Penn’s DNS Zone

3 minute read

Some data from a quick analysis of the contents of the University of Pennsylvania’s primary DNS zone (

  Total RR     = 624221
  Total RR     = 159928 (excluding DNSSEC records)
  Total RRsets = 464295
  Total RRsets = 155165 (exluding DNSSEC records) 
  Total Names  = 154570
  TTL min, max, avg = 0, 114000, 38562
  RRtype             Count        %
  A                 145684    23.3%
  AAAA                 388     0.1%
  CNAME               9476     1.5%
  DNSKEY                 3     0.0%
  MX                  1363     0.2%
  NS                    10     0.0%
  NSEC              154564    24.8%
  RRSIG             309723    49.6%
  SOA                    1     0.0%
  SRV                 2961     0.5%
  SSHFP                  4     0.0%
  TXT                   41     0.0%
  TYPE65534              3     0.0%

Penn is mostly one big DNS zone (ignoring the reverse DNS zones for now). We don’t delegate subdomains to units and divisions within the university. However, we do have a home grown DNS content management system (called “Assignments”) that allows units to manage DNS records within their assigned subdomains inside the same zone. Assignments issues updates to the DNS server using the Dynamic Update protocol authenticated with a static transaction signature (TSIG) key. And DNS records are automatically signed (with generation of related DNSSEC metadata) as they are inserted into the zone. Assignments only supports a limited range of DNS record types today, and since we don’t have a lot of inhouse programming resources to continue developing it, longer term we hope to be able to migrate away from it to a more capable opensource or commercial system. One of the challenges in doing so is that the current system is very tightly intertwined with a variety of other systems unrelated to DNS (billing, security contacts, machine inventory data, etc). The authoritative DNS servers themselves run ISC’s BIND software.

There are 624,221 resource records in total, but almost three quarters of those are DNSSEC metadata records (RRSIG and NSEC). There are many more RRSIG records than NSEC (there is one NSEC per domain name, whereas there is one RRSIG for every RR set). There are 3 DNSKEY records: 1 Key Signing Key (KSK), and 2 Zone Signing Keys (ZSK). Only one of the ZSKs is active and used to sign zone records; the other is pre-published for future key rollovers. The KSK is 2048-bit RSASHA1, the ZSKs are both 1024-bit RSASHA1. The zone was first signed in August 2009, but we had to wait another year for the parent zone (EDU) and the root to be signed. A secure delegation (DS record) for Penn was installed into the EDU zone in August 2010. The 3 private type records (TYPE65534) are used by BIND to record some dynamic signing state. I gave a talk with more details about Penn’s DNSSEC deployment plans at the Summer Internet2 Joint Techs conference in July 2009.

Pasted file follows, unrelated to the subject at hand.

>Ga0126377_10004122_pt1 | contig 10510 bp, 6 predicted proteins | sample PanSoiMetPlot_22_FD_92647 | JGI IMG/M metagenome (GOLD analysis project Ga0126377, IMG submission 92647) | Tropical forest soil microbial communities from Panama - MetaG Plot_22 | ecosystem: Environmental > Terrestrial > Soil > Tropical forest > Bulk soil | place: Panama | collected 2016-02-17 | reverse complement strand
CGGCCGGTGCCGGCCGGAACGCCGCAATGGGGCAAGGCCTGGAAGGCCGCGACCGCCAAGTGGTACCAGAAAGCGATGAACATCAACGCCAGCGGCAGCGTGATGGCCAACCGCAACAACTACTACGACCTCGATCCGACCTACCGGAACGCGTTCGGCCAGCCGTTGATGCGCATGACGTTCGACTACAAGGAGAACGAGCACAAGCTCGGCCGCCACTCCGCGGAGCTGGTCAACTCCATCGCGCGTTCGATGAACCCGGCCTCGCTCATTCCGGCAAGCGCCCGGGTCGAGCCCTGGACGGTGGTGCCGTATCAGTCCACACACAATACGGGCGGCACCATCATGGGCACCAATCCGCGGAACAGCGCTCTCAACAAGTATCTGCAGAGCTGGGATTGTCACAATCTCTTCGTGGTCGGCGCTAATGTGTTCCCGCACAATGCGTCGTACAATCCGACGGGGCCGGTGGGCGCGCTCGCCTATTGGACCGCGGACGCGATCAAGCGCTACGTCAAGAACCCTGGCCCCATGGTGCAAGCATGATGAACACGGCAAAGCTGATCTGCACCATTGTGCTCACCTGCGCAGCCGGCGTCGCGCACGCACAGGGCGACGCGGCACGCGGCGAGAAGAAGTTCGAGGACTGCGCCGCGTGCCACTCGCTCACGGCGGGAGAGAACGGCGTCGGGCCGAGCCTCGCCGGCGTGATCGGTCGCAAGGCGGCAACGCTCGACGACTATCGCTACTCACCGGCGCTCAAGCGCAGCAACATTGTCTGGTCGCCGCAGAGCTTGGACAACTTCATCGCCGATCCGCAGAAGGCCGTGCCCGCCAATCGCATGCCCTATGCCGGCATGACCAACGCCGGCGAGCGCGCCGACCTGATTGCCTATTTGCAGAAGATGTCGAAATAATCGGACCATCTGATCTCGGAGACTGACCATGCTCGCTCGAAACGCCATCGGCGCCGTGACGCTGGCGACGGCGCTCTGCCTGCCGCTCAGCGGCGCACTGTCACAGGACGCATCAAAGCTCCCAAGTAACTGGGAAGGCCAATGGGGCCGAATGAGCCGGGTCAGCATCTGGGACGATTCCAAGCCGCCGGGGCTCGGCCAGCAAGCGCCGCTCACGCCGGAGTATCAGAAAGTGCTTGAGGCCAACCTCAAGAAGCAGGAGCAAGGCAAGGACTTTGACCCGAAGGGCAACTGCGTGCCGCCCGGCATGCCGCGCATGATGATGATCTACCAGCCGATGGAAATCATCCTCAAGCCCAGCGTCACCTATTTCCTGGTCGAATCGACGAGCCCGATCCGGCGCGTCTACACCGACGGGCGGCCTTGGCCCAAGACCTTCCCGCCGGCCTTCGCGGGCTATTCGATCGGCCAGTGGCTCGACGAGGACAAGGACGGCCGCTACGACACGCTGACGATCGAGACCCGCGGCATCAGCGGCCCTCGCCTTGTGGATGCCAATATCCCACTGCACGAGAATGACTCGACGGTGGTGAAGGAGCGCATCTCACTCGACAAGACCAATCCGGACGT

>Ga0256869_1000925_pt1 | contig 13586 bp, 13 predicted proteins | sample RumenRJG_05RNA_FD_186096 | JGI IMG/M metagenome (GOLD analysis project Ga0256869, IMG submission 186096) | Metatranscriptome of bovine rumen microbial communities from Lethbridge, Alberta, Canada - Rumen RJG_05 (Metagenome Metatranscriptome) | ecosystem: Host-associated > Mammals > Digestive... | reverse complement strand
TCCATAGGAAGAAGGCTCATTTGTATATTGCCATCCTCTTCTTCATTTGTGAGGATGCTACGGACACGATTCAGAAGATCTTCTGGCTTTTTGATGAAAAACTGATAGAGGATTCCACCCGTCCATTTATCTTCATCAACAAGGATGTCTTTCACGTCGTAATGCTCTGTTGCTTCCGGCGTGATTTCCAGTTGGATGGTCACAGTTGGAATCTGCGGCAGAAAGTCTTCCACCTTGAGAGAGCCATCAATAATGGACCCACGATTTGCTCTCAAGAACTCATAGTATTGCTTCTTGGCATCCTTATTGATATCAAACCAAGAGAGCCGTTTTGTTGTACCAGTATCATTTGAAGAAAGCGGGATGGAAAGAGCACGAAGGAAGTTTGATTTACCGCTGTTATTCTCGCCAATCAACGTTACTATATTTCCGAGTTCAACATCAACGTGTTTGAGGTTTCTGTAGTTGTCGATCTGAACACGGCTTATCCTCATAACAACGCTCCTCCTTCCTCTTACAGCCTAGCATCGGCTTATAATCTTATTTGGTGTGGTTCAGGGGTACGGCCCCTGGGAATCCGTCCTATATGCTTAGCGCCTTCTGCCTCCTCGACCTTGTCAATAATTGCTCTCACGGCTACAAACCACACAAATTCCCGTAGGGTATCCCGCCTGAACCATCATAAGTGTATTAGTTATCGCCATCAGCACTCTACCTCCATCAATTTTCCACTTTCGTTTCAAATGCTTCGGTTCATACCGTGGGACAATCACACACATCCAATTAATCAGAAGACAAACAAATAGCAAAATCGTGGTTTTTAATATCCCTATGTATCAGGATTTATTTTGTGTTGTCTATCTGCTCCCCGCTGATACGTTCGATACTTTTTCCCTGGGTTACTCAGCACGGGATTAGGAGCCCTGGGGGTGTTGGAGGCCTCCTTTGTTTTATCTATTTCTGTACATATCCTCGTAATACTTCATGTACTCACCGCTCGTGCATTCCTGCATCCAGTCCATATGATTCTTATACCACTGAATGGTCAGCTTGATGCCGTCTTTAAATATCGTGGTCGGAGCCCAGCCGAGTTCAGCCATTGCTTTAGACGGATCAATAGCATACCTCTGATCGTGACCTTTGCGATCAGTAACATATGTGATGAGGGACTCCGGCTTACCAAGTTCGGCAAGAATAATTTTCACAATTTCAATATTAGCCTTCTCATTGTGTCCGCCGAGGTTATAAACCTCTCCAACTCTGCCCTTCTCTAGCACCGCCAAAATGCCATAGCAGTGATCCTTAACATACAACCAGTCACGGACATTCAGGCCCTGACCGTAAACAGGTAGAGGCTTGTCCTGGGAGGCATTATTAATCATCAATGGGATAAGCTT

Excluding DNSSEC, there are 159,928 records. The vast majority of them are A records (145,684). Compared to a year ago, that represents an 8% increase. By contrast, the number of AAAA records has more than doubled from 180 to 388. Most of the AAAA records are likely IPv6 enabled servers, so that’s probably a promising sign of growth. Penn currently uses stateless autoconfiguration for IPv6 client addresses, and such addresses, by and large, are not registered in the DNS. In the near future, we’re planning a limited production rollout of DHCPv6 to some campus subnets. If that happens, pools of DHCPv6 client address ranges will have pre-populated DNS records, which will drive up the AAAA record count significantly.

The TXT records are mostly used for DKIM and SPF. Although the central Penn mail servers do not currently use either, a number of departmental and school mail servers do. E-mail, like many other services at Penn, is highly decentralized.

There are 5 nameserver (NS) records at the zone apex. Two are Penn servers with both IPv4 and IPv6 address records. Two are servers operated by the University of Delaware, with whom we have a reciprocal secondary DNS service arrangement - these have IPv4 addresses only. And the last one is, a dualstack global anycast cloud operated by Internet Systems Consortium. SNS-PB is the public benefit version of ISC’s Secondary Name Service.

  ;; [nameserver names]        86400    IN    NS        86400    IN    NS        86400    IN    NS        86400    IN    NS        86400    IN    NS

  ;; [nameserver addresses]        86400    IN    A        86400    IN    A  86400    IN    A  86400    IN    AAAA    2607:f470:1002::2:2  86400    IN    A  86400    IN    AAAA    2607:f470:1003::3:3       7200     IN    A       7200     IN    AAAA    2001:500:2e::1

I’m looking forward to more application use of DNSSEC signed data to verify crypto material. There are a handful of SSHFP records today (mostly my own test systems). Hopefully, we’ll see some DANE/TLSA records in the near future.